University of Southern California
USC Norris Comprehensive Cancer Center
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Genomics Core

The Genomics Core performs high throughput analyses of genetic (polymorphism/mutation) and epigenetic variations (DNA methylation) that underlie predisposition and progression to cancer. The Core uses the latest technology to evaluate primarily genetic variations for association studies using single nucleotide polymorphisms (SNPs). SNPs represent the most commonly occurring DNA sequence variations in the human genome and within several years these polymorphisms will be present at a density of 1 every 1-2 kb. A dense set of these markers can be used to identify genetic factors associated with complex disease traits. These analyses can be performed to investigate germline genetic changes giving rise to hereditary or familial cancer and to investigate somatic genetic changes that are hallmarks of clonal expansion in tumors.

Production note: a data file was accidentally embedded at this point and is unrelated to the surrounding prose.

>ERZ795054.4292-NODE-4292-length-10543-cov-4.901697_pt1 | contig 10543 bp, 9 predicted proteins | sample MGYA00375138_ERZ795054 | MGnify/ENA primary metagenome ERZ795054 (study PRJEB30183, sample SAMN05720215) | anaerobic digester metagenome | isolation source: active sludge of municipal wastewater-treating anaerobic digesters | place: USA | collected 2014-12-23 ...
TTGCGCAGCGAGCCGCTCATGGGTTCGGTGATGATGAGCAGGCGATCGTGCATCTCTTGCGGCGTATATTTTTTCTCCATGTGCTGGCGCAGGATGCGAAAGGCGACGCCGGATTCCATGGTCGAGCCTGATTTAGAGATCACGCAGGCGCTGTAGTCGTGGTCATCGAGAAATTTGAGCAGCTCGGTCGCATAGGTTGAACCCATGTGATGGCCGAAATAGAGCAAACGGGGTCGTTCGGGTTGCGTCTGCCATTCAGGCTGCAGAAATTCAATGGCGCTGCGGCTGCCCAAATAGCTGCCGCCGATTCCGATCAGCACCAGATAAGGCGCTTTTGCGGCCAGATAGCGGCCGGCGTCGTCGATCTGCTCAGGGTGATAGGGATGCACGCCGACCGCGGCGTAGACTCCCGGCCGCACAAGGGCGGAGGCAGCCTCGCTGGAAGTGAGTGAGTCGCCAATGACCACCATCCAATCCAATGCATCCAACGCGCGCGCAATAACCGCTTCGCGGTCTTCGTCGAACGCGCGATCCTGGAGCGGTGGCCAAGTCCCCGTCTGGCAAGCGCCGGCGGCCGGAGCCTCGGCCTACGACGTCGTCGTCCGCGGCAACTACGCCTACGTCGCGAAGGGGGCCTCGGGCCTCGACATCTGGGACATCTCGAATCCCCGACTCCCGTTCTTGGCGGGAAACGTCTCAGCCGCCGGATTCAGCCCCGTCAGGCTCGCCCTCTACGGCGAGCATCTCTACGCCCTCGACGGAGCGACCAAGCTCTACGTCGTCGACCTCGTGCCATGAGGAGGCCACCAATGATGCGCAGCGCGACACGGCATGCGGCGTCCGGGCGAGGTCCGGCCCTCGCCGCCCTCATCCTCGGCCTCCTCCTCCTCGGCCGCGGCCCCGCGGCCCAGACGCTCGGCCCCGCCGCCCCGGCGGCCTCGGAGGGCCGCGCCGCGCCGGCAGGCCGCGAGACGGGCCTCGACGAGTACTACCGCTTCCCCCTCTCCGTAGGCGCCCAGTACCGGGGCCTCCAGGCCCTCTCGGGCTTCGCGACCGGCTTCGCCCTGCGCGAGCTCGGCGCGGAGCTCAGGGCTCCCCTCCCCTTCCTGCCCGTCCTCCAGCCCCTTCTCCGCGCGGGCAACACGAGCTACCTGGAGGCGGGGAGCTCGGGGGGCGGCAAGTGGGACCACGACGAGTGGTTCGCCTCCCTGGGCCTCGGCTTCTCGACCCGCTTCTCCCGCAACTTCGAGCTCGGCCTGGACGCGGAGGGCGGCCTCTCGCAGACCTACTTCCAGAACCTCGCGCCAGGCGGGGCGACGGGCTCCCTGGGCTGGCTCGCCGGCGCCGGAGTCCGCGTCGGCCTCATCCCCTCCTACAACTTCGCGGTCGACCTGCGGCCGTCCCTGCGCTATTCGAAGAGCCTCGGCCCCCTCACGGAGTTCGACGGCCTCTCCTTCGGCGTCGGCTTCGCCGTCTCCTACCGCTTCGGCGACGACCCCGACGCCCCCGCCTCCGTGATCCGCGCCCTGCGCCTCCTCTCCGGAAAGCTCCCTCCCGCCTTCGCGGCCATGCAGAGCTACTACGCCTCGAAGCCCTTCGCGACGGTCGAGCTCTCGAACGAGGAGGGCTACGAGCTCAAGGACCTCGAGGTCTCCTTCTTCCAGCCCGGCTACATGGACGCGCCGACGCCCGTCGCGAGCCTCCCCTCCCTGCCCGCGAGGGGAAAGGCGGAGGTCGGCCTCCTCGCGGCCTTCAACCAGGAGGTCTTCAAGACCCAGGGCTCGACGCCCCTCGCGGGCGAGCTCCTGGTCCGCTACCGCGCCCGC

In addition, the Core provides methods for evaluating the inheritance of information on the basis of epigenetics. DNA methylation is the only epigenetic mark preserved in genomic DNA isolated from tumors or biopsies. The large number of studies documenting associations between methylation patterns and gene expression suggest that the DNA methylation pattern of a cell may represent a rough blueprint for the expression profile of that cell. In addition, the use of genetically modified rats and mice as models for cancer and tumorigenesis is supported by the Genomics Core by genotyping mouse progeny in conjunction with the Transgenic/Knockout Core to follow genetic markers during mating. The new Core utilizes expertise in epidemiologic/population studies and DNA methylation present within the Cancer Center and provides a cost-effective means of assisting current Cancer Center projects and providing resources for future initiatives.

It is envisioned that future developments in gene chip array technology will be utilized to assess multiple SNPs simultaneously. Analysis of such DNA SNP arrays will be performed by the Microarray Core; however, DNA and template preparations for this purpose will still be performed by the Genomics Core.

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